We can only hope that the state funding commitment announced on Friday will lead, at long last, to the completion of the beleaguered South Lawrence Trafficway.
Even the press release announcing that the state would spend $192 million to complete the bypass referred to the “long-discussed” SLT. Back in 1985, Douglas County commissioners proposed a $3.5 million bond issue for a trafficway to connect Kansas Highway 10 east of Lawrence to the Kansas Turnpike to the northwest. It was the first step in a faltering project that has become a grim joke in Lawrence and much of the state.
Completing the SLT is part of the $1.8 billion T-WORKS program passed by the Kansas Legislature in 2010. The state’s commitment to the project is, in no small part, related to the important link it would provide in the state’s busiest traffic corridor, which runs between Topeka and Johnson County. The looming completion of the four-lane U.S. 59 south of Lawrence adds to the urgency of completing a bypass that will carry traffic east to K-10.
Congratulations and thanks are due to Gov. Sam Brownback, Transportation Secretary Deb Miller and U.S. Sen. Pat Roberts, as well as officials in Manhattan, Shawnee County and Overland Park, for joining local officials in supporting this important transportation link to the state’s growing high-tech corridor.
The SLT is not the most expensive project in the T-WORKS plan, but, according to the Kansas Department of Transportation, it carries the greatest economic impact, an estimated $3.7 billion. The SLT also is one of a couple of T-WORKS projects for which KDOT plans to explore charging tolls to offset construction and maintenance costs. KDOT estimates that tolls could raise as much as $50 million to construct the project. The department plans to work with the Kansas Turnpike Authority, Lawrence and Douglas County to come up with a scheme that charges tolls only for people who travel the full length of the SLT but allows free access for local motorists.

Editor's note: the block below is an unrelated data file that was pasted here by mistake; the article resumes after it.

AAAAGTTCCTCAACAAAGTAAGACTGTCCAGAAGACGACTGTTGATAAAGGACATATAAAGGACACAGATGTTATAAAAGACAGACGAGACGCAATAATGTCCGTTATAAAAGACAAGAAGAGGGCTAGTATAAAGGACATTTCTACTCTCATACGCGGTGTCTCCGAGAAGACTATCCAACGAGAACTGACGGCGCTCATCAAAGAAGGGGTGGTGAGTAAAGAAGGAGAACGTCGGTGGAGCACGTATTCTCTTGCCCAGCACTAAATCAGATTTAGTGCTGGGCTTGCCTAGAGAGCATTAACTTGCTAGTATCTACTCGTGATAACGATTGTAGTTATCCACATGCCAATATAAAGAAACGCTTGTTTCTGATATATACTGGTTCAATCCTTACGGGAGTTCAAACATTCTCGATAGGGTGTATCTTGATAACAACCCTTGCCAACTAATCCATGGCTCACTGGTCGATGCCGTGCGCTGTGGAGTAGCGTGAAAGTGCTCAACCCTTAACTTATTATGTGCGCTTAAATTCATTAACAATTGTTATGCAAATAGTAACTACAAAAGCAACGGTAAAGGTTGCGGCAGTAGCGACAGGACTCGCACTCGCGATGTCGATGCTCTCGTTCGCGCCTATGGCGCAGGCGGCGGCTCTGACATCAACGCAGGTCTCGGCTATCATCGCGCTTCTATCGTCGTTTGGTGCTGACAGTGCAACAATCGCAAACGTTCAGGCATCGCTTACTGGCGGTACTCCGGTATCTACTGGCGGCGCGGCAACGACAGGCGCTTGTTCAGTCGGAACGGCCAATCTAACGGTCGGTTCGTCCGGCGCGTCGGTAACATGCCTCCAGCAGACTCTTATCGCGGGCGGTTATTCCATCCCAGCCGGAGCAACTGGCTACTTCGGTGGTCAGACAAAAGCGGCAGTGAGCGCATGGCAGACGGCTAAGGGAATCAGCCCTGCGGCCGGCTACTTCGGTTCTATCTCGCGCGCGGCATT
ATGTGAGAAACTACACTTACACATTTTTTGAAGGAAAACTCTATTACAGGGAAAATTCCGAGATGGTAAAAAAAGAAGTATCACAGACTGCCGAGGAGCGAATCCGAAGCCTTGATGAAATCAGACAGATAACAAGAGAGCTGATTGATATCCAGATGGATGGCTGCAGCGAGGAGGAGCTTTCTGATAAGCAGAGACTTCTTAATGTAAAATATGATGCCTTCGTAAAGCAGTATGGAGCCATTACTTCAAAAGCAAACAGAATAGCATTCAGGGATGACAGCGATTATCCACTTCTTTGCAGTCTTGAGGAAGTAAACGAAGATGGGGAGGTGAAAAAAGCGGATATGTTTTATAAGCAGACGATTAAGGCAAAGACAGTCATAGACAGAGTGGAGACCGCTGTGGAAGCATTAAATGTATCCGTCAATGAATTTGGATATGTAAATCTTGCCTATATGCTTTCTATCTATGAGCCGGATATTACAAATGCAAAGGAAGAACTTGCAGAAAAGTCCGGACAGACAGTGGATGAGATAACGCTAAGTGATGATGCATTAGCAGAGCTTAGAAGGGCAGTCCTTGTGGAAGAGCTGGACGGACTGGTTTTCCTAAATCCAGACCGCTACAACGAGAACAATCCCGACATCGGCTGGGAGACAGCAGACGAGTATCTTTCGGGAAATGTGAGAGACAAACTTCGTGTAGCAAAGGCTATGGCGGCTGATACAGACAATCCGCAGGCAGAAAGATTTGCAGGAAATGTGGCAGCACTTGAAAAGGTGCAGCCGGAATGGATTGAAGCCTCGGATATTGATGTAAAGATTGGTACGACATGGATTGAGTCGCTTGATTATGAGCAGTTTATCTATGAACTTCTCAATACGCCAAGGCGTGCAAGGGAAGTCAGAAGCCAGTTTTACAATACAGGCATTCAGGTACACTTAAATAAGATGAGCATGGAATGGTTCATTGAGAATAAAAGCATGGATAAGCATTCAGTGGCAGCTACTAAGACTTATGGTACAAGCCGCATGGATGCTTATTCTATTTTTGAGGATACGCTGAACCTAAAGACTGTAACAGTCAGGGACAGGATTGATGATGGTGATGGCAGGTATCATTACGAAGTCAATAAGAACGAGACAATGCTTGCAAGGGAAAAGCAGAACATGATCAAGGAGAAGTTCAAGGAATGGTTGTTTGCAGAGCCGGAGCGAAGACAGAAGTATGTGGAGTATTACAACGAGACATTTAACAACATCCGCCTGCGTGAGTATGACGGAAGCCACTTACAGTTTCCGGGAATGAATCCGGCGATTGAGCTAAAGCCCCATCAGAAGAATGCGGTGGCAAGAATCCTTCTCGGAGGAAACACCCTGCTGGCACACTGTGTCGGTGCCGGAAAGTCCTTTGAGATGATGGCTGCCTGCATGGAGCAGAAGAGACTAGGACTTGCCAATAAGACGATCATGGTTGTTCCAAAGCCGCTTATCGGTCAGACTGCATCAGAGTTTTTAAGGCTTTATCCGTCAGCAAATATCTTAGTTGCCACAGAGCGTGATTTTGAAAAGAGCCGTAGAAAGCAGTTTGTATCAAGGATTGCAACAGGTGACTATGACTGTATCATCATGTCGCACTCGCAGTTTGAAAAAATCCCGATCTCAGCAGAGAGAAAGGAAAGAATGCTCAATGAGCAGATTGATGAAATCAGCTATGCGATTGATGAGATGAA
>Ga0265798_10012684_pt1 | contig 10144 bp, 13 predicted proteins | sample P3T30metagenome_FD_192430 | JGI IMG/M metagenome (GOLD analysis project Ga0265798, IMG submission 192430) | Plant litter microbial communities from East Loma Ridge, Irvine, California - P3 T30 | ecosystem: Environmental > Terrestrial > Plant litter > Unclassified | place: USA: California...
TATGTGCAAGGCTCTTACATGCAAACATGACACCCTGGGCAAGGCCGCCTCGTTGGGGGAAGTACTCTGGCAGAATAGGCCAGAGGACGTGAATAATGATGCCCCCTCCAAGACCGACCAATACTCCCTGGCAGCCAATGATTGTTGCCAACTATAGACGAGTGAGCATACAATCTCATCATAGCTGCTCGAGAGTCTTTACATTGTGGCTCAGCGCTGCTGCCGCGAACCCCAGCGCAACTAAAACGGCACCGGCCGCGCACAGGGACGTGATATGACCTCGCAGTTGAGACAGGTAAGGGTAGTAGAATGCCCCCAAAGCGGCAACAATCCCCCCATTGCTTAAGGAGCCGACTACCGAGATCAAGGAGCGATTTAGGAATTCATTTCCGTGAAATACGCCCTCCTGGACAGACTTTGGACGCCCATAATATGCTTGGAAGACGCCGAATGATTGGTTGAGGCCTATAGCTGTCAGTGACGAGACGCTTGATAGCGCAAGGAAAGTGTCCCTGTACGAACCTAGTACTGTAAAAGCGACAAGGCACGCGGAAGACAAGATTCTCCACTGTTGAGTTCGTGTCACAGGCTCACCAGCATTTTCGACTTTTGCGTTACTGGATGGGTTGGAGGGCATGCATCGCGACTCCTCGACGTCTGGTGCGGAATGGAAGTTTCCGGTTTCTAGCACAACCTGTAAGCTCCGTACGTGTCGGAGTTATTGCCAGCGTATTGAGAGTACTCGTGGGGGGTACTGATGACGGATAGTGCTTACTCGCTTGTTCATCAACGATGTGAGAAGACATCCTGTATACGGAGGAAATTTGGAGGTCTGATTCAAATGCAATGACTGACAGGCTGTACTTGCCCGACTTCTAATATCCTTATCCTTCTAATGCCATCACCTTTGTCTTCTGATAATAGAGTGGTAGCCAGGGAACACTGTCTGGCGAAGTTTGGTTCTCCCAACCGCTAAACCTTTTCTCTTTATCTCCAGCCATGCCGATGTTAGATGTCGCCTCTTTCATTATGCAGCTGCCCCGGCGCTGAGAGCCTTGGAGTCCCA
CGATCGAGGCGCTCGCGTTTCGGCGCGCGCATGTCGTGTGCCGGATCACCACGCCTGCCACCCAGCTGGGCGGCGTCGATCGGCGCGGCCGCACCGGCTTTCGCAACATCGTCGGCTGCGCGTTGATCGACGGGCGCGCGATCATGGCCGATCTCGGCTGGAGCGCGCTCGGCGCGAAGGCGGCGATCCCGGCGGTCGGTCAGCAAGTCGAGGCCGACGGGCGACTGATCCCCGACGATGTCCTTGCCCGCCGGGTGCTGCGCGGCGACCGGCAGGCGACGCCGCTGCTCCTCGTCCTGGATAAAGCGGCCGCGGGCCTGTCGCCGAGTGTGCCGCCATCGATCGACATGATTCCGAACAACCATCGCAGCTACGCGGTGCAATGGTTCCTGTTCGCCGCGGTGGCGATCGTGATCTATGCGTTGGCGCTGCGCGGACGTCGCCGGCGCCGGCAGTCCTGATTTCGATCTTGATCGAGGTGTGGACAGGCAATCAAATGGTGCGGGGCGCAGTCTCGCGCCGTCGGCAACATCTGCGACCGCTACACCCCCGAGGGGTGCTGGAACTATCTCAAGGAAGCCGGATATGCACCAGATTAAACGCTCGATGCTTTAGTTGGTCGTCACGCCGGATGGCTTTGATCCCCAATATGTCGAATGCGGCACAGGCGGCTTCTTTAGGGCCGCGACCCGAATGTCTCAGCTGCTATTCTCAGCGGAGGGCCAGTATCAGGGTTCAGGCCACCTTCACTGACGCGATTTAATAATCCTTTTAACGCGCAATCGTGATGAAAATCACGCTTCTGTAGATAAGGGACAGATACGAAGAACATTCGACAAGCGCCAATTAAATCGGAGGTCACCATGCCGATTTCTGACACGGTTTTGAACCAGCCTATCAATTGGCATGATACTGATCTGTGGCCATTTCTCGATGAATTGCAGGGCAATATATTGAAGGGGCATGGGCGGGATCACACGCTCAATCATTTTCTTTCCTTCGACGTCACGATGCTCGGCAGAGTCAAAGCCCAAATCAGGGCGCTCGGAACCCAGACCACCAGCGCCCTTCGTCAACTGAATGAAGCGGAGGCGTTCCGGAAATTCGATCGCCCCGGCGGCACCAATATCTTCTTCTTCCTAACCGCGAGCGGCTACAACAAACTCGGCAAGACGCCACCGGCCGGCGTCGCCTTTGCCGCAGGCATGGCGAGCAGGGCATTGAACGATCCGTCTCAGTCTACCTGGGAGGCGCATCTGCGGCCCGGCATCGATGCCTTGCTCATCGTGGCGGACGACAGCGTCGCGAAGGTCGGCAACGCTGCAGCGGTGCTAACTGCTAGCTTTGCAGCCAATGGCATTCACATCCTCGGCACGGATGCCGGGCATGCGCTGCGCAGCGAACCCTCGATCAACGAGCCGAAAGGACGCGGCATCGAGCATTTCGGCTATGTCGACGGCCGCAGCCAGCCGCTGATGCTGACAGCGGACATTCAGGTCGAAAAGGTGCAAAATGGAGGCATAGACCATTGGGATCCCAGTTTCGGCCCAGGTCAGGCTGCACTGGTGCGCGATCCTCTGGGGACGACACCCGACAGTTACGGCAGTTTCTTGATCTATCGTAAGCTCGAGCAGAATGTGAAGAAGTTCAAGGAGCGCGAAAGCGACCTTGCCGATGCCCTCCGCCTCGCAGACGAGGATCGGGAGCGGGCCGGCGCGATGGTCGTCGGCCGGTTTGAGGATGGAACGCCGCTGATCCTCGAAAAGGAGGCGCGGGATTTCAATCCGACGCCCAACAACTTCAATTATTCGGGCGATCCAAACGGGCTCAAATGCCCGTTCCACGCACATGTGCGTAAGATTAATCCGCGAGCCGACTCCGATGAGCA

They envision a toll of no more than a dollar, which probably is a bargain for people linking from the turnpike to K-10, but maintaining free access for local drivers using just a portion of the SLT is essential.
It’s hard for Lawrence residents to believe the trafficway could finally be headed toward completion. KDOT estimates that a final design for the trafficway will be completed in the next two years with construction beginning in late 2013 or in 2014. That, of course, assumes that it isn’t stymied by continuing legal battles, including a pending appeal in the 10th U.S. Circuit Court of Appeals challenging the approved route through the Baker Wetlands.
Books could be written about the proposals, protests, rulings and roadblocks that have marked this project for more than three decades. The priority the state now is placing on completing the South Lawrence Trafficway is a recognition that it’s time to move forward on this important missing link in the state’s highway system.
We — and, we suspect, most Lawrence residents — couldn’t agree more.